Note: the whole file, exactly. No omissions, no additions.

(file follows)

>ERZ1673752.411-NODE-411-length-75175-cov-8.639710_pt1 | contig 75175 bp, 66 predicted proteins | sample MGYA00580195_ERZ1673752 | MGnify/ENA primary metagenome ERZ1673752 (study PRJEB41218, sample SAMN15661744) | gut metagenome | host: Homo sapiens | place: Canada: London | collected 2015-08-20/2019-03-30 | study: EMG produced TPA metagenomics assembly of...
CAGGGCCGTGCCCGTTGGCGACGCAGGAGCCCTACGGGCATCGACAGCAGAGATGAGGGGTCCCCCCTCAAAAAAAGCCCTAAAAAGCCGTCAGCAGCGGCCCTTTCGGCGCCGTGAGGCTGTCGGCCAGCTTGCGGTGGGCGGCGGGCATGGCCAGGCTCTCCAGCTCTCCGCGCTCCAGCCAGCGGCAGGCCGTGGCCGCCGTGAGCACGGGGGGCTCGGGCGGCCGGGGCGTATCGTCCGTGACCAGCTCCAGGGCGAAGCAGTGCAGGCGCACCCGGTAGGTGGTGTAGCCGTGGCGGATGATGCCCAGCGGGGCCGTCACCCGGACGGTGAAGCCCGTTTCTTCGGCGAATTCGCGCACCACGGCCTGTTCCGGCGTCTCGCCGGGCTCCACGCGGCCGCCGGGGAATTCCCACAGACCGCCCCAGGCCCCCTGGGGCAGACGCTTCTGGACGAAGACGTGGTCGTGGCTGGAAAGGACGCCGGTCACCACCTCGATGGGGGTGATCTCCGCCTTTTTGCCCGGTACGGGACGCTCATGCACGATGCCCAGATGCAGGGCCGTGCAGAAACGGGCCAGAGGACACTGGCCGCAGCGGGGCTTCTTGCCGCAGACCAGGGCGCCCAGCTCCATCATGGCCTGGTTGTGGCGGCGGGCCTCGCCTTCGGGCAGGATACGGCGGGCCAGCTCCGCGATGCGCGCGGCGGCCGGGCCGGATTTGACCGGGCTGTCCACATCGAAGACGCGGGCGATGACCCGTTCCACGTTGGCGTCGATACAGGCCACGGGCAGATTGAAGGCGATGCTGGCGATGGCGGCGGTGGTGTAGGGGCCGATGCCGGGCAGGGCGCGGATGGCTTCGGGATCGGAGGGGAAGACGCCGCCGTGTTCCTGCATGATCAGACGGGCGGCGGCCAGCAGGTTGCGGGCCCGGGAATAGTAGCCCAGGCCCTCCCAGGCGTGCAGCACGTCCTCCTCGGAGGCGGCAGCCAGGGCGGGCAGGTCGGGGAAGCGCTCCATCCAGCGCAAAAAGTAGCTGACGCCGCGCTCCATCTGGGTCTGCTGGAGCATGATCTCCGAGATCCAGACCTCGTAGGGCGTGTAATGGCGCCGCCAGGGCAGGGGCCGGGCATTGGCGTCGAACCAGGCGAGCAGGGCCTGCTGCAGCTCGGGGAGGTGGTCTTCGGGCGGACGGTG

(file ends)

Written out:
>ERZ1673752.411-NODE-411-length-75175-cov-8.639710_pt1 | contig 75175 bp, 66 predicted proteins | sample MGYA00580195_ERZ1673752 | MGnify/ENA primary metagenome ERZ1673752 (study PRJEB41218, sample SAMN15661744) | gut metagenome | host: Homo sapiens | place: Canada: London | collected 2015-08-20/2019-03-30 | study: EMG produced TPA metagenomics assembly of...
CAGGGCCGTGCCCGTTGGCGACGCAGGAGCCCTACGGGCATCGACAGCAGAGATGAGGGGTCCCCCCTCAAAAAAAGCCCTAAAAAGCCGTCAGCAGCGGCCCTTTCGGCGCCGTGAGGCTGTCGGCCAGCTTGCGGTGGGCGGCGGGCATGGCCAGGCTCTCCAGCTCTCCGCGCTCCAGCCAGCGGCAGGCCGTGGCCGCCGTGAGCACGGGGGGCTCGGGCGGCCGGGGCGTATCGTCCGTGACCAGCTCCAGGGCGAAGCAGTGCAGGCGCACCCGGTAGGTGGTGTAGCCGTGGCGGATGATGCCCAGCGGGGCCGTCACCCGGACGGTGAAGCCCGTTTCTTCGGCGAATTCGCGCACCACGGCCTGTTCCGGCGTCTCGCCGGGCTCCACGCGGCCGCCGGGGAATTCCCACAGACCGCCCCAGGCCCCCTGGGGCAGACGCTTCTGGACGAAGACGTGGTCGTGGCTGGAAAGGACGCCGGTCACCACCTCGATGGGGGTGATCTCCGCCTTTTTGCCCGGTACGGGACGCTCATGCACGATGCCCAGATGCAGGGCCGTGCAGAAACGGGCCAGAGGACACTGGCCGCAGCGGGGCTTCTTGCCGCAGACCAGGGCGCCCAGCTCCATCATGGCCTGGTTGTGGCGGCGGGCCTCGCCTTCGGGCAGGATACGGCGGGCCAGCTCCGCGATGCGCGCGGCGGCCGGGCCGGATTTGACCGGGCTGTCCACATCGAAGACGCGGGCGATGACCCGTTCCACGTTGGCGTCGATACAGGCCACGGGCAGATTGAAGGCGATGCTGGCGATGGCGGCGGTGGTGTAGGGGCCGATGCCGGGCAGGGCGCGGATGGCTTCGGGATCGGAGGGGAAGACGCCGCCGTGTTCCTGCATGATCAGACGGGCGGCGGCCAGCAGGTTGCGGGCCCGGGAATAGTAGCCCAGGCCCTCCCAGGCGTGCAGCACGTCCTCCTCGGAGGCGGCAGCCAGGGCGGGCAGGTCGGGGAAGCGCTCCATCCAGCGCAAAAAGTAGCTGACGCCGCGCTCCATCTGGGTCTGCTGGAGCATGATCTCCGAGATCCAGACCTCGTAGGGCGTGTAATGGCGCCGCCAGGGCAGGGGCCGGGCATTGGCGTCGAACCAGGCGAGCAGGGCCTGCTGCAGCTCGGGGAGGTGGTCTTCGGGCGGACGGTG